St Oswald’s is a prestigious grammar school for boys. As one more winter semester is about to begin, the reader is introduced to its staff and pupils, through the eyes of Roy Straitley, a 65 year-old Latin teacher from the old school, a man with a sense of humor and a keen eye for observing people. It will not take a long time for him to notice that what happens in the school is more than the usual trouble or incident. He soon realizes that his unease is not only related to the fact that his office has been given over to the German department, or that some of his colleagues would like him to retire. Straitley progressively feels that what is happening (things disappearing, scandals emerging, etc.) is commanded by a darker force at work, a movement that has its roots in the past of a school with a few skeletons in its closets.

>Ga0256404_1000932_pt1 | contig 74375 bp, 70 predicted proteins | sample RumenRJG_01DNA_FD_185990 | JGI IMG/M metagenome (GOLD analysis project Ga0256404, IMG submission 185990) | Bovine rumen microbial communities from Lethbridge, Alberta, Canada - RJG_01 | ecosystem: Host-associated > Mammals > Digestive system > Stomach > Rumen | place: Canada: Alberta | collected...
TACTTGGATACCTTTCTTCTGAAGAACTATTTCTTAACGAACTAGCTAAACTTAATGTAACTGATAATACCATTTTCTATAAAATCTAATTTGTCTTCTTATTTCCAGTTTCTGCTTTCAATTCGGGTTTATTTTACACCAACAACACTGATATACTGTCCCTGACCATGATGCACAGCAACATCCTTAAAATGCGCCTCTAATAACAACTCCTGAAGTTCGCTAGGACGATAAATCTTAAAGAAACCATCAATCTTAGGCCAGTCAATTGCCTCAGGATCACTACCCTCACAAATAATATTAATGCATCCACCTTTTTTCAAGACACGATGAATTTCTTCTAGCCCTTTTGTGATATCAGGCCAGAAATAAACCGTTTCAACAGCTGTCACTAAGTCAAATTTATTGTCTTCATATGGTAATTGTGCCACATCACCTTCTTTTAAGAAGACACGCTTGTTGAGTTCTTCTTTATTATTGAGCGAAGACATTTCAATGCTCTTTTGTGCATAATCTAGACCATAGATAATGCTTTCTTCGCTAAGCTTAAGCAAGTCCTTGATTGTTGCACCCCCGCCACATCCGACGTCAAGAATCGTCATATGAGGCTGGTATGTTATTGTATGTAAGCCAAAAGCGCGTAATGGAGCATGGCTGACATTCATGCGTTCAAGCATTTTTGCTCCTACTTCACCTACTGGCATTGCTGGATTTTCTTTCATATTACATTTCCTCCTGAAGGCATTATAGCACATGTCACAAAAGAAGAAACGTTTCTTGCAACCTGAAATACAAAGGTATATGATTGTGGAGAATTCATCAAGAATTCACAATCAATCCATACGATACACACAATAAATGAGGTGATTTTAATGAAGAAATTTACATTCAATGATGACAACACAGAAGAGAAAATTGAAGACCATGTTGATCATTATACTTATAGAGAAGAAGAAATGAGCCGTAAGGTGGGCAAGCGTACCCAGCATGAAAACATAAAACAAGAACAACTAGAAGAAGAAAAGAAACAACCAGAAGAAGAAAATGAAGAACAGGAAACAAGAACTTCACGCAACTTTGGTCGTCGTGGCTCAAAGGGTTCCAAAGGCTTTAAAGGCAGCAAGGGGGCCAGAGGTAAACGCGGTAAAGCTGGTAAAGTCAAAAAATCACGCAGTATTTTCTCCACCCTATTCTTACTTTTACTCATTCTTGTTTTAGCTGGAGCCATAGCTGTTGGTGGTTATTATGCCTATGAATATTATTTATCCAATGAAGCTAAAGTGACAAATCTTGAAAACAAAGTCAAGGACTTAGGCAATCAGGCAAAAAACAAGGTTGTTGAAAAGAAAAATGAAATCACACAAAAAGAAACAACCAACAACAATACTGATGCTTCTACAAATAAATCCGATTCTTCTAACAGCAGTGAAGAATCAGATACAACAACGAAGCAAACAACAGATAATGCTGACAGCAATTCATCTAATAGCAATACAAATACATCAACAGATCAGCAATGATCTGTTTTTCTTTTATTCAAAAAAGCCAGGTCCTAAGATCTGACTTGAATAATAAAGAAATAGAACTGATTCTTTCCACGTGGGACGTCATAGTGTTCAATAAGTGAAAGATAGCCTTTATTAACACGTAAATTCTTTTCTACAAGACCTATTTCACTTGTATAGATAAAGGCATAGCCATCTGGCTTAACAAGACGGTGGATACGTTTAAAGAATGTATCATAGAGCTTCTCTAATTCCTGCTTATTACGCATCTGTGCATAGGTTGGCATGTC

Indeed, from the start, Straitley’s narration alternates with the voice of someone who has serious grudges against the school, grudges that go back to almost fifteen years before, and this person, who thinks it is pay-back time, has managed to join the staff of the school and will stop at nothing to bring St Oswald down…

Gentlemen & Players, is a very clever and well-plotted novel, packed with suspense and great twists. The two main characters are really fascinating, one as the revengeful villain with an intricate personality, and the other an old-fashioned teacher who refuses to uses computers, a man at the same time stubborn and facetious, severe and compassionate, and a good judge of human nature, but not impervious to error…

Gentlemen & Players reminded me a little of The Flanders Panel, by Arturo Perez-Reverte, for the tightly-plotted story but also for its allusions to the game of chess, and because both authors have managed the difficult task to write a thriller with a sense of humor. Joanne Harris, whose other novels I have yet to read, writes very convincingly and has done a very good job misleading the reader…

Rating: 4,5/5